3-D printing is poised to be a $12 billion market this year, projected to reach $20 billion by 2021, according to IDC. Hardware, materials, software and services account for the global spending figures. So, if you’re a channel partner, you should be paying attention — but not for the reasons you think.
There’s printing – document printing as most IT partners are familiar with – and then there’s 3-D printing. There’s quite a bit of difference between printing onto a medium or substrate such as paper, for example, versus a process that prints upon itself to create a part, shape or object.
“We call it printing, but it’s not the same animal,” Keith Kmetz, program vice president for IDC’s imaging and printing areas, told us.
There was a time when, during the rise of the hype cycle for 3-D printing, there was a vision of a device in every household, school and business. But that’s not what happened. It’s more realistic to view 3-D printing as a commercial and industrial opportunity.
To date, 3-D printing has had its roots in prototyping, where designers and engineers print out a design to see how it looks, and go through an iterative process of making changes until the object is ready for production.
More recently, however, the goal for 3-D printing is to move up from a prototyping application to a final production opportunity. This type of 3-D printer is an industrial tool that can be used for prototyping, but also for final part production.
“3-D printing is in the beginning stages of being able to do this for a variety of reasons, such as part quality or speed of the process, for example,” said Kmetz.
Discrete manufacturing is expected to be the dominant industry for 3-D printing, with health care the second largest, says IDC’s 2017-2021 forecast. These markets will be followed by education and consumer, with professional services and retail spending on 3-D printing picking up the pace and moving ahead of the consumer segment by 2021.
A known entity among IT channel partners, HP Inc. talks about disrupting the $12 trillion 3-D manufacturing market with 3-D printing. HP introduced its 3-D printing technology in 2014, its first 3-D printer – the 4200 Series production platform – in 2016, and has been shipping in volume for more than a year. Since that time, the vendor expanded its 3-D printing portfolio with the introduction of the Jet Fusion 300/500 series, which allows manufacturers to produce engineering-grade, functional parts in full color, black or white.
“The strategy of HP is to disrupt how people design and manufacture,” Alex Monino, vice president global strategy and go-to-market director, HP 3D Printers, told us. “What that means, is that if you take where the market is today, between $4 billion and $5 billion, it’s small compared to other markets, but it has huge potential. And our goal is to disrupt the $3 trillion manufacturing industry.”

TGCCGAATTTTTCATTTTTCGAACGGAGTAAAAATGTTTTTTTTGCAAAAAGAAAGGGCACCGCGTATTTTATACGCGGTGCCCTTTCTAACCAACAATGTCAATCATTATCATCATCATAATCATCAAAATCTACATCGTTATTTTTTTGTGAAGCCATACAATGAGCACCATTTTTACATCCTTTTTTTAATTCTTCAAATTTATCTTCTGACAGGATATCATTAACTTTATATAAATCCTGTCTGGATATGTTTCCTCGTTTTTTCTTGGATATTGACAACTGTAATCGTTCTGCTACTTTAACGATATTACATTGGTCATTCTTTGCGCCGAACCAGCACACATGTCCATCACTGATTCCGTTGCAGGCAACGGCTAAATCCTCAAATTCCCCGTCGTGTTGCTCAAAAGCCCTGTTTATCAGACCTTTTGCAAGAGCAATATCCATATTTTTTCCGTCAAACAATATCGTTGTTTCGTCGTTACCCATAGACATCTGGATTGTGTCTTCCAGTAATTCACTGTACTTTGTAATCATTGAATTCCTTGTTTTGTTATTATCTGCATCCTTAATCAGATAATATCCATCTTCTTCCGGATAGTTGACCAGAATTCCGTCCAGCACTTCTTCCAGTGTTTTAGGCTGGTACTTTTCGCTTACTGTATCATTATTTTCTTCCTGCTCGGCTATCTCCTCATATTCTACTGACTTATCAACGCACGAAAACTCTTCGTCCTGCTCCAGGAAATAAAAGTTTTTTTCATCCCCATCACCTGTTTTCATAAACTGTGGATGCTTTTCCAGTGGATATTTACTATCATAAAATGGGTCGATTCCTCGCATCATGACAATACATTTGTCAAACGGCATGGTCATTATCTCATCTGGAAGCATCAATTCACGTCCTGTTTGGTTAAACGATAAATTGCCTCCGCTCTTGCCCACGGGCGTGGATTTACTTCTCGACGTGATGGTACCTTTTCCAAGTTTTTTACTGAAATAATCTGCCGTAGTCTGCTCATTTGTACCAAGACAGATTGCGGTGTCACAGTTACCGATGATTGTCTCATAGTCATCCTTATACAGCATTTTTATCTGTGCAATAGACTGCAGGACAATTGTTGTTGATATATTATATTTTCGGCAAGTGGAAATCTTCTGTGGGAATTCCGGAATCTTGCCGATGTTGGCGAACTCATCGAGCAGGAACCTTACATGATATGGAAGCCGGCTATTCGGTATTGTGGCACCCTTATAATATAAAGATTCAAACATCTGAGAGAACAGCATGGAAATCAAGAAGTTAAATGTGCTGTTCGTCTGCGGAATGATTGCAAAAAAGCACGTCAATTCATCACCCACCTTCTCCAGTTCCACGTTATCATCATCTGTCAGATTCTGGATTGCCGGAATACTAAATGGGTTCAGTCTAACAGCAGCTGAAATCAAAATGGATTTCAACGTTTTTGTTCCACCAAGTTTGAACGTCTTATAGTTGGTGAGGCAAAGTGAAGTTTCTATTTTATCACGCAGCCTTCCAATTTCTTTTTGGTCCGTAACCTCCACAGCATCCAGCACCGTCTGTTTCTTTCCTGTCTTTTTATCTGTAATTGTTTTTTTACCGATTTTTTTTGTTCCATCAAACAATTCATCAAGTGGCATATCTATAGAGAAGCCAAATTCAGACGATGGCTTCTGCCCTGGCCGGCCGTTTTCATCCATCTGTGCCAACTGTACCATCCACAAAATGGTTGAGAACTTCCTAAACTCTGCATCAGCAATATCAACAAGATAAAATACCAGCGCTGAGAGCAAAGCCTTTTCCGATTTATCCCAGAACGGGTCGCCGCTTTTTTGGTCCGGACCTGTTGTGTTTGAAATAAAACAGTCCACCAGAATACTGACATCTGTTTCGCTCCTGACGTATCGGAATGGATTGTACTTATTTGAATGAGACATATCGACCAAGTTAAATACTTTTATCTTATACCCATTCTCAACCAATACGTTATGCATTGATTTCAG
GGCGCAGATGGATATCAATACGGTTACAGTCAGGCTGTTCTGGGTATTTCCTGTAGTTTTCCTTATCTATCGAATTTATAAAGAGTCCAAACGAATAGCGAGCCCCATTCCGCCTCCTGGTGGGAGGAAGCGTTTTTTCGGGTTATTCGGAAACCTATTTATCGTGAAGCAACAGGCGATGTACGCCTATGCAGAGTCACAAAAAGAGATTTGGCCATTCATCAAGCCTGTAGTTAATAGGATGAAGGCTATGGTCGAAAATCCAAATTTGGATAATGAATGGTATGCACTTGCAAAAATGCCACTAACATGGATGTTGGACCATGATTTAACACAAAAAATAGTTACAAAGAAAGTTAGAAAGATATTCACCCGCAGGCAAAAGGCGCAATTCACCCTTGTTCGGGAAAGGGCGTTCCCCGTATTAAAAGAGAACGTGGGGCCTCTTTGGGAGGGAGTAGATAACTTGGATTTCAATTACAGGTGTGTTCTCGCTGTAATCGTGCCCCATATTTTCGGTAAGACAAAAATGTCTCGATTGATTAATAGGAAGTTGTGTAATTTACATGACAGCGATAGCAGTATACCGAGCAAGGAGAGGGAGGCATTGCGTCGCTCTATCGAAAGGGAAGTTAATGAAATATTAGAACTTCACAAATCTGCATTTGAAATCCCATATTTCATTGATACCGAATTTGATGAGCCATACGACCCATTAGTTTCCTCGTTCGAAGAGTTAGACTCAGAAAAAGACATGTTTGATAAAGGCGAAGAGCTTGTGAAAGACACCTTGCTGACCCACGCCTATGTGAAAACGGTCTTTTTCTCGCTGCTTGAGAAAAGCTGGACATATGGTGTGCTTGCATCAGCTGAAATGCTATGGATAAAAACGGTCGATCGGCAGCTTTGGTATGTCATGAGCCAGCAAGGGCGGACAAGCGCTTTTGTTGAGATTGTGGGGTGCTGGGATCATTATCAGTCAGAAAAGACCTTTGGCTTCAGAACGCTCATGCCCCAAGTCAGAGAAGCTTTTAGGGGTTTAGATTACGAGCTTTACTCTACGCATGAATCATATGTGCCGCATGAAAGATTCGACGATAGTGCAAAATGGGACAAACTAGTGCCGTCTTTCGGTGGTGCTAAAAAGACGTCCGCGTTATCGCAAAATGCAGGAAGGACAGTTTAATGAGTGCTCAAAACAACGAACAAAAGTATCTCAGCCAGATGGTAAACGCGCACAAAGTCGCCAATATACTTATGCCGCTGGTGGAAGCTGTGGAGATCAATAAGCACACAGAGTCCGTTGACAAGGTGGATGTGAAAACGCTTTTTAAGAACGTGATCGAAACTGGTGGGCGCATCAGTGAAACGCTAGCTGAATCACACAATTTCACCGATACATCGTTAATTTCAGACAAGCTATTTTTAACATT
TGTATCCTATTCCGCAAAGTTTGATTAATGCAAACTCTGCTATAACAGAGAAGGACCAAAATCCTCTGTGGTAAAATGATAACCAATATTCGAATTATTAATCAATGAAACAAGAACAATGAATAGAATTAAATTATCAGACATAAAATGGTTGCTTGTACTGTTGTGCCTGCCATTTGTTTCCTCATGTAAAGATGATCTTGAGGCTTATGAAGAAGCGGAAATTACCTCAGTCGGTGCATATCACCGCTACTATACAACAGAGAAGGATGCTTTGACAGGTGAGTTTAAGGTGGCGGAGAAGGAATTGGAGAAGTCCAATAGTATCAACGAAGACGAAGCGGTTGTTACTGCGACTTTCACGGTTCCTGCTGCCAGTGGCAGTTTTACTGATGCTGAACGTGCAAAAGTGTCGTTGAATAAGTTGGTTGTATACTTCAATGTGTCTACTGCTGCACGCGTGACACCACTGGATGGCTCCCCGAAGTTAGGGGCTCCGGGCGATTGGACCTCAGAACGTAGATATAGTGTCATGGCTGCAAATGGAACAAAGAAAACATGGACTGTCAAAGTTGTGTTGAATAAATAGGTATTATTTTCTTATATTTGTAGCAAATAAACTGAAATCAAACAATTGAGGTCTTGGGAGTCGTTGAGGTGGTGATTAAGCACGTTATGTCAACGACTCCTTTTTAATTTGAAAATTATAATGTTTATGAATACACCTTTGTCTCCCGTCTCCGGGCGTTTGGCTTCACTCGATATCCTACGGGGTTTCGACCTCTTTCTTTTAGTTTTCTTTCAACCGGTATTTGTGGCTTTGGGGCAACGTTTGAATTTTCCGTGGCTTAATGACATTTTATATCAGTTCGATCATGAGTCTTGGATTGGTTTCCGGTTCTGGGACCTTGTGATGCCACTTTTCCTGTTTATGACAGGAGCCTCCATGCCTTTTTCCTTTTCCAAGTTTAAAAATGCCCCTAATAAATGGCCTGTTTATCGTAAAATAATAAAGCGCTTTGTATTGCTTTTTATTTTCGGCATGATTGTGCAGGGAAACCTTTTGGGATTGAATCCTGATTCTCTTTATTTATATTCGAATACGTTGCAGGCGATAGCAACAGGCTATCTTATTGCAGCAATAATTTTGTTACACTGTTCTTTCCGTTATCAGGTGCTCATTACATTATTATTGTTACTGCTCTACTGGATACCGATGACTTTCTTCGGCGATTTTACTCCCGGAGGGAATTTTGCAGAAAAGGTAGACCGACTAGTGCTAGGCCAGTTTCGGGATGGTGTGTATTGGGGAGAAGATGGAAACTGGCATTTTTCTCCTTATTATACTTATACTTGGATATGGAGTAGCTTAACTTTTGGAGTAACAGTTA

The vendor’s Jet Fusion 300/500 series is a lower-end product, with a lower price tag – beginning at $50,000 – that targets designers and engineers, enabling small-to-medium-size product development teams and design businesses, entrepreneurs, and universities and research institutions to access the technology.
The company’s goal is to have a portfolio of 3-D products at different price points with different go-to-market strategies for different target users.
For IT partners, HP stands out among the competition because it’s a known entity in the conventional printing market. Other players in the 3-D market are not vendors that IT partners tend to be familiar with, such as Japanese manufactures that are working on products, but don’t yet have commercially available offers, or Konica Minolta, which distributes for 3-D Systems, a 3-D printer vendor, and others such as Envision TEC, Stratasys and ExOne, to name a few.
For IT channel partners already familiar with HP’s Partner First partner program, they might know that in May 2017, HP launched the HP Partner First 3D Printing Specialization Program. Just a few months ago, the vendor expanded the program from a small number of specialized partners with the goal of doubling its number of 3-D specialist partners, according to Monino. HP has about 65 such resellers worldwide. The company offers two specializations — production and prototyping.
So far, Partner First members aren't exactly jumping on the 3-D bandwagon. A 3-D printer specialty business can’t just be integrated into a partner’s conventional printer business; it’s likely to fail.
Cimquest, a manufacturing partner since 1990, is more what 3-D printer partners look like today. Cimquest has been successful in the 3-D printer market for about 17 years, first as a Stratasys partner, then more recently as an HP partner. Cimquest also is a leading Mastercam CAD/CAM VAR.